Tell Congress to roll back standardized testing

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This post is long overdue and it is a call to action.

Tell Congress to roll back standardized testing

In 2002 when I became a teacher, No Child Left Behind (NCLB) became the new name of public education in the United States. This law had a huge effect on how teachers and students would teach and learn together, and how the federal government would recognize, reward and punish individual states, school districts, individual schools, teachers and students for achieving and failing to achieve state assessment standards.

NCLB was a powerful reauthorization of an older federal educational act called the Elementary and Secondary Education Act, or ESEA, signed into law under Lyndon B. Johnson’s administration. The underlying goal of both ESEA and NCLB was to ensure a quality education for all children regardless of zip code and demographics.

Unfortunately, after 2002, it soon became clear to most teachers working in the public school system, particularly to those who worked with poor kids in poor neighborhoods that NCLB was set up to fail all children rather than to set them up for success. In accordance with NCLB, all students in grades 3 through 8 would now take yearly standardized tests in English and Math, their scores would be noted alongside their demographic information, their schools would be ranked, and their teachers and schools would be held “accountable”. The accountability provision had a serious goal: all students were to be proficient in English and Math by 2014.

Last year, 2014, 100% proficient. All students. Everywhere.

Let that sink in.

When students, teachers, schools, school districts and states did not meet their target, there would be repercussions.

And no school would be able to meet that target. And eventually all schools would be marked failures. School shutdowns, transfers of students to privatized charter schools, fired teachers and administrators, school takeovers, loss of federal funding, etc., etc., etc. The failures of reaching English and Math standardized test targets began first in poor areas and spread to richer suburban schools.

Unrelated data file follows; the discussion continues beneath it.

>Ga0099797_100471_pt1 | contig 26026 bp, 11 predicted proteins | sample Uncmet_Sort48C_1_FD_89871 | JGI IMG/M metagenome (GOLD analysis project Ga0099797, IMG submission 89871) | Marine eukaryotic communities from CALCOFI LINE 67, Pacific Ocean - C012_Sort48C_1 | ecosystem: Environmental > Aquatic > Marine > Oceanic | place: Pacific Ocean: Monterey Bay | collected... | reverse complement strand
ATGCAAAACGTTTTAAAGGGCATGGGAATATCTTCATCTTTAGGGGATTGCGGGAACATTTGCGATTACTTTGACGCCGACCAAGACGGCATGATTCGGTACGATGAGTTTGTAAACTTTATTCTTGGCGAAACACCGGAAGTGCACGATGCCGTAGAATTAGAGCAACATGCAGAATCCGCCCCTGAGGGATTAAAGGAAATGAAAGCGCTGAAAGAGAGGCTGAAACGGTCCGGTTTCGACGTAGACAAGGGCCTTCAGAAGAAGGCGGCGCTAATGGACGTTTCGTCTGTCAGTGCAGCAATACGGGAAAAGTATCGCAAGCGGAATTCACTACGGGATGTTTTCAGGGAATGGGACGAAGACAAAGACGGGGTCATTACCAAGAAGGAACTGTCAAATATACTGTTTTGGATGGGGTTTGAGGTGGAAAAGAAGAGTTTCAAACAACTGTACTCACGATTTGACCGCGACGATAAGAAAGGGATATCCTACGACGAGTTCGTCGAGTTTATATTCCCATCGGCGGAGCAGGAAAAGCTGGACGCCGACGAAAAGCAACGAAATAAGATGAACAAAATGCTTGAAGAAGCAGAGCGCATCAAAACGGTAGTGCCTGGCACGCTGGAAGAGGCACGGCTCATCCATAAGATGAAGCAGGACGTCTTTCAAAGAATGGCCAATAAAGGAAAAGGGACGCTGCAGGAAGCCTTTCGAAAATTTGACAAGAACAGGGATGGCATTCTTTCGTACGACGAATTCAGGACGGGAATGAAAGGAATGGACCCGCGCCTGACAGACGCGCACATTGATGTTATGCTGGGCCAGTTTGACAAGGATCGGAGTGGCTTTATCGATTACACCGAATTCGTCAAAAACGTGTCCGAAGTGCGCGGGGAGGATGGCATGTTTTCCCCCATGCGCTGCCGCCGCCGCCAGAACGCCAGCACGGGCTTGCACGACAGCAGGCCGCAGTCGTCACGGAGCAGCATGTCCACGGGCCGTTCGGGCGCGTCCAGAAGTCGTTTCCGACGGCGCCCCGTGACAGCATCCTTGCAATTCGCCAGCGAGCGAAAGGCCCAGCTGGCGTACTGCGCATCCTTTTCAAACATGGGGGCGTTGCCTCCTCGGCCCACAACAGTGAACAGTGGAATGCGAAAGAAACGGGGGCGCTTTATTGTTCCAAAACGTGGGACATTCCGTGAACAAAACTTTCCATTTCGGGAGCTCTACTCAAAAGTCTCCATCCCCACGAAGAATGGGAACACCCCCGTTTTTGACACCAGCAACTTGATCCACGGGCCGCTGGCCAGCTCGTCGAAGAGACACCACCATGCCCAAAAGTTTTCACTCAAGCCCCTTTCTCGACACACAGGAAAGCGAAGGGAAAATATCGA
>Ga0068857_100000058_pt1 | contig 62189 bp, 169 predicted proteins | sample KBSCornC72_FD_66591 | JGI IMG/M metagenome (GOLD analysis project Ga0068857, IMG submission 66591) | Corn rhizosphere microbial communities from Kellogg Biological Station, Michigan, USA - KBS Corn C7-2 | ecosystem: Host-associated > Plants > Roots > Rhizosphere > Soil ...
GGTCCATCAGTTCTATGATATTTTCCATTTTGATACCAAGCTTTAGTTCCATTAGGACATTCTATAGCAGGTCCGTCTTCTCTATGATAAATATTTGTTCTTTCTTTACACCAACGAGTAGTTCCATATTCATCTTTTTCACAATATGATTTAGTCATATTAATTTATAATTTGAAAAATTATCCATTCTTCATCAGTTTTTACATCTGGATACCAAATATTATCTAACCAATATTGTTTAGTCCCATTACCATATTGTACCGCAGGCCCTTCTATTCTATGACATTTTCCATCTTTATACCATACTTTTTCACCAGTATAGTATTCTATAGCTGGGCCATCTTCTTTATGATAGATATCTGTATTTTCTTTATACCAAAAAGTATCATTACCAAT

Knowing that we would eventually never reach that target of 100% proficiency, special ed teachers continued teaching their students, teachers in wealthy school districts continued teaching, teachers in poor rural districts continued teaching, teachers in urban districts continued teaching, many of us continued teaching while some of us exited the profession early.

In some places, the school district would be held accountable, in some places, the school administration and the teachers would be ranked according to the test scores of their students, and in more than a few places, the teachers would be held accountable for how students that they never taught did on tests. In Florida, a student on his deathbed, along with his teachers and parents, was held accountable for his failing to take his standardized tests.

In short, students were held the most accountable of all and they lost. Teaching students to the test became paramount to education – first in poor schools, then circling out to wealthier schools. Recesses eliminated, lunches shortened, social studies and science in elementary school scaled back, art, music and P.E. eliminated, and brought to life only in districts or schools with wealthier parent populations. Play, the means by which young people learn, became a luxury allowed only in wealthier schools in which the children would inevitably do well on standardized tests anyway.